We had just got to these few steps when there was an almighty ‘Whoosh!’ The entrance to the shelter was a flap that lifted up as a sort of gate. You lifted it up and it flapped down behind you. The flap flew up in the air. My mother and sister were in front and fortunately my father was behind and he had his bundle of rolled up blankets on his shoulder. The flap landed on the side of his head and the blankets took the complete force of the flap as it came down again. We got swept into the entrance on top of all the other people who were sitting there minding their own business, reading the paper, playing draughts, playing chess - whatever took their fancy. We all got tumbled up one end, piled one on top of the other. Nobody was hurt, just shaken. There was just this one ‘whoosh’ and then the bang, and it was a bang and a half I can tell you.
What the devil was that?" we all said. Everyone composed themselves but were sitting very shaken, very frightened. We knew something serious had happened. People said, “Its this,“ and “Its that”. Don't forget there was still a big hole outside my house, No 11. We had all experienced that.
Then the Air Raid Warden came in. He asked, "Is everybody all right?"
"No we are all right.” OK, but shaken . “ What was that?” and “Where was it?"
"A landmine has dropped on the school. Two killed and some injured."
If I hadn't said, "No. I'm going back to be with Doris," there would have been four more possibly that night. I think it saved my life - all our lives.
The school was absolutely blown out - right through the middle. A landmine, which was as big as a pillar-box, came down in a parachute and blew it all out - all the houses in Mansfield Road, about the Gospel Oak area, and in Oak Village. The window frames were blown out and the tiles stripped off. People were cut by showers of glass. I don’t know if there were casualties in the houses, but there were certainly among the firemen in the school.
Mansfield Road on the bombsight.org website.
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The Bomb Damage on Mansfield Road
Jean, my sister, got married and I got married soon after. As a result Doris, my wife as she had become, went to work in the John Lines wallpaper factory, in Gordon House Road, where we had been sheltering. When we were married and because she was married to me and I was at home, Doris was entitled to take a job locally, providing she did work of national importance. They wanted her to be a porter on the railway station, but she did not want to carry heavy baggage. She said, "I'm a tailoress. What can I do to make army equipment?"
They said, "Oh yes. You can go to John Lines, in Gordon House Road. Do you know where that is?" So she said, "I should think so. I live at number 1."
The factory had been turned over to making army equipment, gaiters, backpacks, side packs and so on. Before she got the job there she was unmarried and had been sent all the way to the Enfield Small Arms factory, which is way beyond Enfield, nearer to Waltham Abbey. So she fell out of bed straight into her job. Lovely.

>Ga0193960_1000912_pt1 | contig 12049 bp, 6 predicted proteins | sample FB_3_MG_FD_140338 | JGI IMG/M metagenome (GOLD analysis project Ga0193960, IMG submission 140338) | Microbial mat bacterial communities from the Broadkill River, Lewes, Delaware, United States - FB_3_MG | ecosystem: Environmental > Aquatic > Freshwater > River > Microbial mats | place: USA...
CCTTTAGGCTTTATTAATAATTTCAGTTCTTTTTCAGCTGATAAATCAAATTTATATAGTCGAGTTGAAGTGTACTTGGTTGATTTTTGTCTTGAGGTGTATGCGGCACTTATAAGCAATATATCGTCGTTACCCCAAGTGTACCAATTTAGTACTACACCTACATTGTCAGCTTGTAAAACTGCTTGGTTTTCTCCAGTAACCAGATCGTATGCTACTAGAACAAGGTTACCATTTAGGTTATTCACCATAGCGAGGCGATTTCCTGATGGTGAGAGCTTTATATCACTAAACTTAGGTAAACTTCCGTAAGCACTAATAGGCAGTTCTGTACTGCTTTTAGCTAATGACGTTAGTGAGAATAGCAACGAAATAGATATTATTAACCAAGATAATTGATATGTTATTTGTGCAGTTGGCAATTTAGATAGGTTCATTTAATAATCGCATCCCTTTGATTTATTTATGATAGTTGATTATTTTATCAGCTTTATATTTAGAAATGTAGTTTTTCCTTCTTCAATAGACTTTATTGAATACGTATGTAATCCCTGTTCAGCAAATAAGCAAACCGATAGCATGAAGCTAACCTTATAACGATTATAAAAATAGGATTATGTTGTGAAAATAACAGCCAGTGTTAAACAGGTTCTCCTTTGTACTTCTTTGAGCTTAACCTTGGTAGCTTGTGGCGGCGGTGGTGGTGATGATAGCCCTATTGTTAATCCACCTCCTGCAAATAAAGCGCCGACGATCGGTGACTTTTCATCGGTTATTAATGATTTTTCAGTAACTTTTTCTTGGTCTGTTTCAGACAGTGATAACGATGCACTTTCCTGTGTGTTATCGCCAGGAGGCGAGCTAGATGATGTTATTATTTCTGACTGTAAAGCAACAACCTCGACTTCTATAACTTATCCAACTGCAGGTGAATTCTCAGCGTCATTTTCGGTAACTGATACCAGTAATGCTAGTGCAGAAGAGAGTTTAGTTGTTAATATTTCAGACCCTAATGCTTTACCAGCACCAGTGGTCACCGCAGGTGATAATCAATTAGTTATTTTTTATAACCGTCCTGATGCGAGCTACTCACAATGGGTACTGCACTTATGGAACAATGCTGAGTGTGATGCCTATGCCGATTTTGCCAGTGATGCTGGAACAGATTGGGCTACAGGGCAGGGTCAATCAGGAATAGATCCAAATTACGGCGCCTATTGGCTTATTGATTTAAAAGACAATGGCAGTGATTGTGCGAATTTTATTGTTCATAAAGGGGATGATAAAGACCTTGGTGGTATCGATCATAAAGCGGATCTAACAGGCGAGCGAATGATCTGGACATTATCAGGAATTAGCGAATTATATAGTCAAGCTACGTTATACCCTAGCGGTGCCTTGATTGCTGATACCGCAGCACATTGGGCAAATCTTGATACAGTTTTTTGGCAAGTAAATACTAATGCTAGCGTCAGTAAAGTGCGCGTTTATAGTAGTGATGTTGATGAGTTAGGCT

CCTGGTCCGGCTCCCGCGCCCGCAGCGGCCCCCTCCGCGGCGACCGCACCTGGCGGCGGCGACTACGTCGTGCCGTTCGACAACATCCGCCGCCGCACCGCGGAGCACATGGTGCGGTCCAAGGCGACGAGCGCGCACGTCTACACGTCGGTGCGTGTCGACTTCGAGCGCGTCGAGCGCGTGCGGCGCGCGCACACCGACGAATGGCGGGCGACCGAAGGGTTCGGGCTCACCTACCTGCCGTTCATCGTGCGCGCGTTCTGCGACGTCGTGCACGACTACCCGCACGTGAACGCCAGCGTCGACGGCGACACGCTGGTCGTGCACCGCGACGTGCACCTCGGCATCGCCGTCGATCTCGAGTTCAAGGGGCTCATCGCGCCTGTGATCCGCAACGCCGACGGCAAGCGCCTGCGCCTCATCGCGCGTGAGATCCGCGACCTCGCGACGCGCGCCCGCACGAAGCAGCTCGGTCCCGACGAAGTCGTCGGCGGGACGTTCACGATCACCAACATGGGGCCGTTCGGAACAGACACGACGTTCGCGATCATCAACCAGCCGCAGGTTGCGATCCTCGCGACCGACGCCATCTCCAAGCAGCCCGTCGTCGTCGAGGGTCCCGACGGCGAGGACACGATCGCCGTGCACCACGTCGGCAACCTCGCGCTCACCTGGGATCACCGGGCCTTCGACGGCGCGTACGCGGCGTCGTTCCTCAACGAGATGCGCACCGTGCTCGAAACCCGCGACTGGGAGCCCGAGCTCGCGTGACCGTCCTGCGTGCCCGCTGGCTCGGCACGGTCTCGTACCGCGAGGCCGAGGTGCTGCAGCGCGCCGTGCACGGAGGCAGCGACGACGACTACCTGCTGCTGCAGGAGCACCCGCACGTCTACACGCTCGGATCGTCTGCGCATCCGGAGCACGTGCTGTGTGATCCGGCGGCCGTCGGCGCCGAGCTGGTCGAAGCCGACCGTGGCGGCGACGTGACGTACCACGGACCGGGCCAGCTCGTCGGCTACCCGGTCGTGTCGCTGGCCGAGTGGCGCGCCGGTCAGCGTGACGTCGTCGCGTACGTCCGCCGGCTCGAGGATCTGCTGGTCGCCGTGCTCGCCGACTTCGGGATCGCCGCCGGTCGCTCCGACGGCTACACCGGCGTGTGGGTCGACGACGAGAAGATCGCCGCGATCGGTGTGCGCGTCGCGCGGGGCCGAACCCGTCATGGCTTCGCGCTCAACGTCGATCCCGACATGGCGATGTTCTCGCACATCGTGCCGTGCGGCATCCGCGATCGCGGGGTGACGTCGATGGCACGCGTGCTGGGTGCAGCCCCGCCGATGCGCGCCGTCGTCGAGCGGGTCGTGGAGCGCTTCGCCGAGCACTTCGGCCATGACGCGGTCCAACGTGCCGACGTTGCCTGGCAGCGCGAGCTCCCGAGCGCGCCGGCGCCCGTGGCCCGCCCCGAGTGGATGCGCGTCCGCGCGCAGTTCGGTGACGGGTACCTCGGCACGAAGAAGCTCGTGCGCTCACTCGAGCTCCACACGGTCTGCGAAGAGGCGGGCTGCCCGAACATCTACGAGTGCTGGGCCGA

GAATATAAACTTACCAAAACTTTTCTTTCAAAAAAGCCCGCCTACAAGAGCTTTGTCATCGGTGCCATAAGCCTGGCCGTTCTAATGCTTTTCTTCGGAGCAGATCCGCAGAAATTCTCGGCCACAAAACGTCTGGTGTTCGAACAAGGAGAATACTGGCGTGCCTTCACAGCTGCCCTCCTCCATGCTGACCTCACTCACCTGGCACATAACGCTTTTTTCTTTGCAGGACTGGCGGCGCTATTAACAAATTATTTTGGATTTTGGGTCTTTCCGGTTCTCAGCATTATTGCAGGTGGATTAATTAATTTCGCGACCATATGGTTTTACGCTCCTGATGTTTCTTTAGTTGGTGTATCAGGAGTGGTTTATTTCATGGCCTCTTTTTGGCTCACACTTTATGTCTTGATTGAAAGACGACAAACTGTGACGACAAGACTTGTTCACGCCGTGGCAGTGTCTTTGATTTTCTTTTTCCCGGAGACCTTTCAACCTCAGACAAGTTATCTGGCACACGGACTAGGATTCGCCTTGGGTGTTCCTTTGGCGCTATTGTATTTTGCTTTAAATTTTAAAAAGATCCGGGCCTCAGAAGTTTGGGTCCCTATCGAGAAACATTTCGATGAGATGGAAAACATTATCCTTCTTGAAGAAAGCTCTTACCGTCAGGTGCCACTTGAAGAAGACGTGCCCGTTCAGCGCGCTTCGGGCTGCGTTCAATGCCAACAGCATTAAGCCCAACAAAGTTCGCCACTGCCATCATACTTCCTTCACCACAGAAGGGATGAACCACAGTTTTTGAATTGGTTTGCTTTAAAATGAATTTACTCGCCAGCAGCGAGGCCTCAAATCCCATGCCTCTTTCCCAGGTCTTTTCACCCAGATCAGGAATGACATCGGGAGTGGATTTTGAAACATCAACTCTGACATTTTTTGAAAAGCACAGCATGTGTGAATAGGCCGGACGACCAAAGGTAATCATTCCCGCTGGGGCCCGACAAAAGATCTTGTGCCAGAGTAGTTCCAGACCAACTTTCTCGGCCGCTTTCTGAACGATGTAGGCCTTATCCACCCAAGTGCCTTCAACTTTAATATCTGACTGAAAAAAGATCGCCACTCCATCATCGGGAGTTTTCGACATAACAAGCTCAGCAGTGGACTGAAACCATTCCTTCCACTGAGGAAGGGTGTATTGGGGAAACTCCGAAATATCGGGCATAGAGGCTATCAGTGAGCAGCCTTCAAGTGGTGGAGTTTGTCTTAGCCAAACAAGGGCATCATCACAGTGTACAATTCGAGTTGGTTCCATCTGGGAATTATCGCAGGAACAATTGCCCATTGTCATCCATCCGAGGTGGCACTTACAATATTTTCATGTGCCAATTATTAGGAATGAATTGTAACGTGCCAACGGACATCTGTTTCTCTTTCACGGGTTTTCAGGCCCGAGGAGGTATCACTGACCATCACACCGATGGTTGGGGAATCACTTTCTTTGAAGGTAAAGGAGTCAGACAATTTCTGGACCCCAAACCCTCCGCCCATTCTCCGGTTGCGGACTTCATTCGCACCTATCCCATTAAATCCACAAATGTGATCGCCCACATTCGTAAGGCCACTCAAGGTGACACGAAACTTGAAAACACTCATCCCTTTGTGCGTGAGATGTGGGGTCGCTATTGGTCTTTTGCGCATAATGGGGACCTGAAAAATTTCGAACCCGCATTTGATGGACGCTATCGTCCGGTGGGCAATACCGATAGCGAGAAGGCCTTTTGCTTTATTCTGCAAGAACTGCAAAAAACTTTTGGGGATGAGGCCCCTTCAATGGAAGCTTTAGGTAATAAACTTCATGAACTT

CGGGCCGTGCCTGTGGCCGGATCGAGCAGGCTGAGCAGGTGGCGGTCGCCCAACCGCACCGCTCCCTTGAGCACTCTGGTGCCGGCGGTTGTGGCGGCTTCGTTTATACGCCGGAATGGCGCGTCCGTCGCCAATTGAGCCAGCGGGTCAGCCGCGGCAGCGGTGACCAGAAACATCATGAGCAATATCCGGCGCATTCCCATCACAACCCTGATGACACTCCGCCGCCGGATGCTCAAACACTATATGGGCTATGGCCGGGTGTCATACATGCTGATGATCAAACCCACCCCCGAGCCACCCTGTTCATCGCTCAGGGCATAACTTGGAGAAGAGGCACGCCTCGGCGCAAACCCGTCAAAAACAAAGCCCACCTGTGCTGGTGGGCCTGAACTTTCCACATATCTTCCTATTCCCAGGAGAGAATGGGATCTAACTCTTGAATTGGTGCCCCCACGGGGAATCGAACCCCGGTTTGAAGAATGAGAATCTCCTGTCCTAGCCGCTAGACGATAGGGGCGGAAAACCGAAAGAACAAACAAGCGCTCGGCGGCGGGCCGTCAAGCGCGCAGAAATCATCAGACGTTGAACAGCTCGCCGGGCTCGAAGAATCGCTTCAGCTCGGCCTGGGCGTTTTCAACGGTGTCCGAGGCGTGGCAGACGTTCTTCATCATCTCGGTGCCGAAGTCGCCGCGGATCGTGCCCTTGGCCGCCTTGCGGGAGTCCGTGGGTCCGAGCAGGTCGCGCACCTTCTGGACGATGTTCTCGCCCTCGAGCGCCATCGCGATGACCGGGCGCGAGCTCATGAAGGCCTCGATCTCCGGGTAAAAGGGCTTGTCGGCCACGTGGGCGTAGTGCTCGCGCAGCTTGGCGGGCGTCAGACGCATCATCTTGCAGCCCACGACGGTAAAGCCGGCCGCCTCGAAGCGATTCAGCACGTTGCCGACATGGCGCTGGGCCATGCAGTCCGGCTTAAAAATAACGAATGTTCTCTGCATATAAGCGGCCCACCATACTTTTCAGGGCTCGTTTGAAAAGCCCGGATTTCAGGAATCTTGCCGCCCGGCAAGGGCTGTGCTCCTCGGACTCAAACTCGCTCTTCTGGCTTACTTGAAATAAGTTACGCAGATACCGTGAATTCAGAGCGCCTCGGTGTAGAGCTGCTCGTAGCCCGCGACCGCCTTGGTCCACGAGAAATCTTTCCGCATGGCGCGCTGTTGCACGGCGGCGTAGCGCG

We lived with my parents in 11 Gordon House Road. Then we moved next door into a couple of rooms and then we moved round to Oak Village. There was Jean, my sister, with one child and another on the way, and Doris with a baby on the way. We hadn't had an air raid for a long time and one night the siren sounded. The planes came over and they gave us stick. They dropped incendiary bombs all over.
My Dad and I were standing by the front door. Bombs were falling and a building round the corner, by the station, was burning fiercely. I said, "Let’s get inside, away from the blast." We stood away from the front door because it had a glass panel. We had seen fire bombs land in the street, on the road and on the roofs of houses and naturally we thought we must have copped a couple. I said to my Dad, "Let's look!"
We rushed round the house. I ran upstairs to my Mother' bedroom and there was this glowing phosphorous, burning away in the bed. The bomb had broken off the side of the bed and almost collapsed it. Only the spring had saved us. The bomb was burning away merrily in the bedclothes and the room was full of feathers from the eiderdown. My mother's bedroom was upstairs at the back, with one of those old fashioned steel springs on the bed and the incendiary bomb was trapped in the wire of the mattress. It was about the size of a large canister of spray paint that you can buy at a DIY shop. Imagine the coloured top. Invert it and that would be a solid piece of steel which was quite weighty, so that instead of staying on the roof, it had penetrated into the house.
It had come through the roof and the ceiling and landed in my Mother's bed. If it had gone right through, Doris, my wife, and my sister Jean were sheltering under the table in the living room below and the table top was about as thick as a card table. It would have landed between them and it would have burst. It would have exploded and covered them in inflammable material. They would certainly have been killed. It was the spring in my Mum's bed that saved their lives.
I said to my Dad, "Quick. I'll go and get the dustbin." I rushed downstairs into the garden, grabbed the metal dustbin, shook the rubbish on the ground and rushed into the house with it. We rolled the bedding up carefully in a bundle, tightly, shoved it in the bin, put the lid on it tight. It couldn't burn because the oxygen was taken away. We shut the lid on it and it suffocated.
Very, very, very dangerous. It could have spat at us at any time. Phosphorous don't just burn you, it burns a hole in you. It would take the skin off your face right through to the back of your neck.
In the meantime, my Mum was wandering up the road in my Dad's old carpet slippers, my wife, heavily pregnant, my sister heavily pregnant and with a baby in her arms, rushed up the road to the top of Oak Village, which was Lamble Street and Elaine Grove, and went into a surface shelter. Four walls of brick, with a concrete top. It was blast proof, but there was no safety if a bomb dropped. It would just have collapsed and flattened you. But we survived. Some of us did.”
The Bombing of Mansfield Road School
“After the bombing, Mansfield Road School, was a dangerous structure, so the building was completely removed and they built a bungalow Junior School, but that was later. Immediately after the War it was a ruin. We had a big bonfire to celebrate the victory. I was in my twenties. The big pair of wooden gates had been taken off their hinges and left to one side. I suppose they thought they might one day rebuild the school. The kids broke up the gates and chucked the pieces on the bonfire.”
“They were box gates. There was a strong wooden framework with tongue and groove boarding on both sides. The frame was made and boxed in to prevent climbing from both sides.
Some boys came up and said, “Look what we have found.”. Inside the box gate they had found a piece of paper saying:- “This is the day when the Germans are supposed to invade us. We are repairing this gate and expecting the parachutists to land, but so far we have not seen any sign of them.”
We were still doing these mundane things in 1940 at the time of Dunkirk, and they had put the note inside the gate as a record.”